Patterns of adolescent–parent conflicts over schoolwork in Chinese families

Ge Cao*, Vicky C. Tam

*Corresponding author for this work

Research output: Contribution to journalArticlepeer-review

Abstract

Schoolwork is a significant source of adolescent–parent conflicts in Chinese families. Framed in Smetana’s model of social domain theory and with support from self-determination theory by Deci and Ryan, we used the qualitative methods of grounded theory approach to explore the patterns of adolescent–parent conflicts over schoolwork in Chinese families, as well as the role of parental psychological control and youths’ autonomy development in schoolwork conflicts. Data were collected through semi-structured individual interviews with 28 parents and 35 adolescents in Yinchuan city of Ningxia. Intricate patterns of conflict reasoning and resolution are revealed in (a) parents’ conventional reasoning about schoolwork conflicts as driven by education system in China; (b) parents’ use of explicit and subtle coercive conflict resolution strategies; (c) adolescents’ conventional reasoning about conflicts on academic performance, multifaceted reasoning about conflicts on daily studies, and personal reasoning about conflicts on non-academic activities and (d) the process- and relationship-orientations of adolescents’ conflict resolution strategies. Reactive nature of Chinese teenagers’ conflict reasoning and resolution, as well as the intricate process involving parents’ psychological control and adolescents’ controlled motivation over schoolwork are indicated. Findings are discussed in the cultural context of contemporary China.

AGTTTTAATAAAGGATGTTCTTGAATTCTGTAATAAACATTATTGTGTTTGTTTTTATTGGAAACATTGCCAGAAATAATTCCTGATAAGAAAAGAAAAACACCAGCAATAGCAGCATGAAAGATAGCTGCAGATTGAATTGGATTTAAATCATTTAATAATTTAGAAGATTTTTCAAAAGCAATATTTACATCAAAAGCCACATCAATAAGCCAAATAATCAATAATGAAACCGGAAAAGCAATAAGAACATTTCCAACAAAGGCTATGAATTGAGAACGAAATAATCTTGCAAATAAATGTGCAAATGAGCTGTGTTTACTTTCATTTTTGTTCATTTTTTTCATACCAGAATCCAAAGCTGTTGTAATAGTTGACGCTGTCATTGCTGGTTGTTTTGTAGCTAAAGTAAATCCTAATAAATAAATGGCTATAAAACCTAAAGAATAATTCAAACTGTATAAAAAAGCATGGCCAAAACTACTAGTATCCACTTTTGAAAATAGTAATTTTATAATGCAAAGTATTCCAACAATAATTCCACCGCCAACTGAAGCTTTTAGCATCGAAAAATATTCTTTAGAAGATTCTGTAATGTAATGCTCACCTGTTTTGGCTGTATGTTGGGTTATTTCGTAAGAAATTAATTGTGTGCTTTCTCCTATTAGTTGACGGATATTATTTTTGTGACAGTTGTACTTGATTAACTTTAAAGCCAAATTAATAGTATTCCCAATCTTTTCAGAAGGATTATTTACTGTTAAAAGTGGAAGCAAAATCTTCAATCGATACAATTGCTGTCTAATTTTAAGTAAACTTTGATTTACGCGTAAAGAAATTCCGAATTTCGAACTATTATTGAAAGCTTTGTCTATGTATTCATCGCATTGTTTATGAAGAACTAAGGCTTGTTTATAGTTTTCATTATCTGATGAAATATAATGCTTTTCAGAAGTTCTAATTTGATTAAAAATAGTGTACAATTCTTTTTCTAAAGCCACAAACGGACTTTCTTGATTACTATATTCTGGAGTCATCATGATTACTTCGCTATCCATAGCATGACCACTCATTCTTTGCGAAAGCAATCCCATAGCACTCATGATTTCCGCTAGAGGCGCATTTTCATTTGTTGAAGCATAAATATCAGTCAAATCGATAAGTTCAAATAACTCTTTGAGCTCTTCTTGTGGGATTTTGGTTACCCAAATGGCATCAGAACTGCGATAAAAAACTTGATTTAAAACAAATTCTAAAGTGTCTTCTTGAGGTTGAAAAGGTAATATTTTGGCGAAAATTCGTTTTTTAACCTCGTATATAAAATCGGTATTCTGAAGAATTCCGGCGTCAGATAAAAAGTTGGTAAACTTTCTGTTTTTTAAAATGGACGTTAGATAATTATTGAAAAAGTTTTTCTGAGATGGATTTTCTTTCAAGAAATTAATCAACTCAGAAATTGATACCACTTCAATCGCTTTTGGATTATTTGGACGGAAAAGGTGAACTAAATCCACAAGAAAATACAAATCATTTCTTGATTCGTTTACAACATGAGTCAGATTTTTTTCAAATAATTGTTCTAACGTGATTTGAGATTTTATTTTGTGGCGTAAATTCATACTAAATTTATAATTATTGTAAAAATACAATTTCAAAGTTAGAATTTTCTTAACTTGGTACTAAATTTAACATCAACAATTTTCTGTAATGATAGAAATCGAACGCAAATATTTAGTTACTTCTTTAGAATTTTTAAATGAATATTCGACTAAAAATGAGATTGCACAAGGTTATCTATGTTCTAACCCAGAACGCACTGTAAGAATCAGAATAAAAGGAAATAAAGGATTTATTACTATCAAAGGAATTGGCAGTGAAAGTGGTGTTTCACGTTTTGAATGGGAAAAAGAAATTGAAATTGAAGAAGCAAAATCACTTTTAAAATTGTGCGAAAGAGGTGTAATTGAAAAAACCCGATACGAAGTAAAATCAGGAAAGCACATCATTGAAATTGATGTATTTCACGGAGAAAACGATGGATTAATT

Original languageEnglish
JournalJournal of Family Studies
DOIs
Publication statusE-pub ahead of print - 19 May 2021

Scopus Subject Areas

  • Social Sciences (miscellaneous)

User-Defined Keywords

  • adolescents’ autonomy development
  • Adolescent–parent schoolwork conflicts
  • conflict reasoning
  • conflict resolution
  • parental psychological control

Fingerprint

Dive into the research topics of 'Patterns of adolescent–parent conflicts over schoolwork in Chinese families'. Together they form a unique fingerprint.

Cite this